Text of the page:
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Washington House Panel Approves Senate-Passed Bill To Allow Interstate Cannabis Commerce



A House panel in Washington State took another step toward allowing interstate cannabis commerce on Thursday, advancing a Senate-approved bill that would one day enable businesses in the state to import and export marijuana products.

The bill, SB 5069, from Sen. Ann Rivers (R), would give the governor the authority to enter into agreements with other legal states to permit interstate trade between licensed cannabis companies. But it would take effect only if there’s a federal law change “to allow for the interstate transfer of cannabis” between legal businesses or if the U.S. Department of Justice issues an opinion “allowing or tolerating” marijuana commerce across state lines, according to the measure’s text.

If either of the two federal conditions listed in the bill are met, state regulators would be required to provide written notice of the federal policy change, as well as any state-level “statutory changes necessary to authorize the sale, delivery, and receipt of cannabis” from out-of-state companies. Regulators would also need to adopt necessary rules for cross-border trade.

“It prepares us to be on a level playing field with other states should the federal government make some different decisions than what they’ve been able to do so far,” Rep. Sharon Wylie (D) said of the bill at Thursday’s hearing of the House Regulated Substances and Gaming Committee. The panel voted 8–2 to advance the bill, with one member excused.

Republicans split their votes on the proposal. Rep. Jim Walsh (R) said he was a “soft no,” saying he had concerns that the bill gives the executive branch power to enter into marijuana trade agreements. “Not that I would want a special session to make this decision if the feds change their plan,” Walsh said, “but I would like to sort of protect the legislature’s ability and discretion to make these calls.”

The legislation was approved by the full Senate earlier this month after clearing required committee stops in February. Meanwhile, companion legislation was filed in the House, but lawmakers there have instead opted to proceed with the Senate-passed vehicle.

Under SB 5069, products that come from out-of-state businesses would be required to comply with Washington regulations, including those related to packaging and labeling.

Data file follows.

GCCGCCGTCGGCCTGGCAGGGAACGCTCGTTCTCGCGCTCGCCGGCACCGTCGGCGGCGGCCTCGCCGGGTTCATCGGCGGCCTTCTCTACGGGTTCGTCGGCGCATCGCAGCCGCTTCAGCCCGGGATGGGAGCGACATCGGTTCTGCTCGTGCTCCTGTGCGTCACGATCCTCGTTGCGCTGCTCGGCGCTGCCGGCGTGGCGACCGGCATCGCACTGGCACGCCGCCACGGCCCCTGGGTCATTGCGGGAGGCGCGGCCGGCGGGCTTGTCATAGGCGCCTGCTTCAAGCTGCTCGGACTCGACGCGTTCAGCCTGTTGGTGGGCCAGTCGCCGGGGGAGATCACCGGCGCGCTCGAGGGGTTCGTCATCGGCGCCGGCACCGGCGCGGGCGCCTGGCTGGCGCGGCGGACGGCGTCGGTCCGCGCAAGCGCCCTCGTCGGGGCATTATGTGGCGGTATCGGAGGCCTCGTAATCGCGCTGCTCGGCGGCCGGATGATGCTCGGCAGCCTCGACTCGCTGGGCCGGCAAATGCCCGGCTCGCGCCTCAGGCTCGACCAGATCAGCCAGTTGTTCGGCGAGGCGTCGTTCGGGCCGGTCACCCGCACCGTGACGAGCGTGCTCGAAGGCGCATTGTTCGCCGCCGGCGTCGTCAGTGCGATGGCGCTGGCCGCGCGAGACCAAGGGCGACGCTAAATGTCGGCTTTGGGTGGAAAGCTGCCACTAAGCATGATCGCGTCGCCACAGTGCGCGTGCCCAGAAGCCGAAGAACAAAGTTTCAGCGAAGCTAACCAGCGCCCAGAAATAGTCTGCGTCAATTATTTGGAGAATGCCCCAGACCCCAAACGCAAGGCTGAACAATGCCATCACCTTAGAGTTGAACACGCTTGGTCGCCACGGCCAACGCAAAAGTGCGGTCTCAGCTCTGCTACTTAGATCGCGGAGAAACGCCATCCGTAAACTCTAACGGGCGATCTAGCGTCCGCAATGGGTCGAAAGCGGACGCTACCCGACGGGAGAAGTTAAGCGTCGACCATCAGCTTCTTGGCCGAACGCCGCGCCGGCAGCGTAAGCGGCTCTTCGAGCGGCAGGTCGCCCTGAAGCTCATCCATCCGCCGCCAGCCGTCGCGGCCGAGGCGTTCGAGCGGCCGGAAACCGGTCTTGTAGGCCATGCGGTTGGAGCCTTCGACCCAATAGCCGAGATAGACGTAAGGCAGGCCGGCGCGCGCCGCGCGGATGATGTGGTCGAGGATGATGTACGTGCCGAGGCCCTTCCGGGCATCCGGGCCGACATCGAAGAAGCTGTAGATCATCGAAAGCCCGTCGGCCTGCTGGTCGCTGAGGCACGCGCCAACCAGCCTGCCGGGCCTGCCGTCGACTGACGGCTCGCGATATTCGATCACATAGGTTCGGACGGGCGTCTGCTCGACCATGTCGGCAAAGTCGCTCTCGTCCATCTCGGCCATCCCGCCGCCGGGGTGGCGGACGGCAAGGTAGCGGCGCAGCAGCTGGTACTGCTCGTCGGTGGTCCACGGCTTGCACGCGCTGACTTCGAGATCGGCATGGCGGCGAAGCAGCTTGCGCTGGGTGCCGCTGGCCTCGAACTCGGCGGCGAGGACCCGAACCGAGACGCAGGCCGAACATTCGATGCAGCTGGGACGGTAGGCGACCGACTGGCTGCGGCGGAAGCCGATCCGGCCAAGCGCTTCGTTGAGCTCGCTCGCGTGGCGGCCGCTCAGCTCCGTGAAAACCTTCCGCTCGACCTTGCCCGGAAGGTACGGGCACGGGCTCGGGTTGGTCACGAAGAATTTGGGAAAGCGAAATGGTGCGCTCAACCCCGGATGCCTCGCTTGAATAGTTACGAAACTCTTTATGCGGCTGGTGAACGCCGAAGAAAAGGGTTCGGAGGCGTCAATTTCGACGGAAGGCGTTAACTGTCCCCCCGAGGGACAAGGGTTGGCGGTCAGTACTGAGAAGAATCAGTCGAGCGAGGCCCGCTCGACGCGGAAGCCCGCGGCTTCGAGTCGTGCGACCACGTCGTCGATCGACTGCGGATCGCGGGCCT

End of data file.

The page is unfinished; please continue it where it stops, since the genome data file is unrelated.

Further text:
The House panel was set to consider an amendment to the legislation from Wylie, but the lawmaker withdrew her proposed change ahead of Thursday’s vote.

The change, which Wylie had successfully added to the companion bill in the House, would have added a provision to specify that coordination and enforcement of interstate commerce must be consistent with Washington’s “policies and programs to redress inequities that exist from past cannabis prohibition and enforcement laws” and include “steps to ensure equity in the application of agreements at all levels and in all jurisdictions.” It also would have expanded the bill’s notification process following any federal policy change.

Ahead of the Senate floor vote earlier this month, Rivers, the bill’s prime sponsor, called Washington—which legalized cannabis for adults through a ballot initiative in 2012—“a leader in the cannabis industry.” But at the same time she warned that the state’s industry “could be left in the dust if we’re out of town and unable to take action” when federal law changes.

“We know that legalization on the federal level is coming. We’ve seen bills introduced and it feels like it’s getting closer,” she said. “So we can entrust our governor to look out for this industry and make sure that business can flow from our state to other states and back to us in a legal way, in a safe way and in a way that can be enforced.”

The Washington State legislation represents the latest state-level attempt to prepare for eventual interstate cannabis commerce, even as marijuana remains federally prohibited. California’s governor signed a similar measure last year. Before that, Oregon Gov. Kate Brown (D) signed interstate marijuana commerce legislation into law in 2019.

On the other side of the country, New Jersey’s Senate president filed a similar proposal last year, but it has not yet been enacted.

Meanwhile in Washington, a House committee earlier this week advanced legislation that would protect job applicants in the state from being discriminated against for using marijuana. The bill, which already passed the full Senate last month, would forbid most employers from rejecting applicants simply for testing positive for cannabis on pre-employment drug tests. Workers could still be fired for a positive marijuana test that occurs after they’re hired, however.

Lawmakers in the state have considered numerous cannabis and drug policy bills this session. One set for committee action next week would further study the therapeutic use of psilocybin. And last month lawmakers again declined to act a proposal to legalize the home cultivation of marijuana, meaning that growing plants for personal use remains a felony in the state.

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Ben Adlin, a senior editor at Marijuana Moment, has been covering cannabis and other drug policy issues professionally since 2011. He was previously a senior news editor at Leafly, an associate editor at the Los Angeles Daily Journal and a Coro Fellow in Public Affairs. He lives in Washington State.


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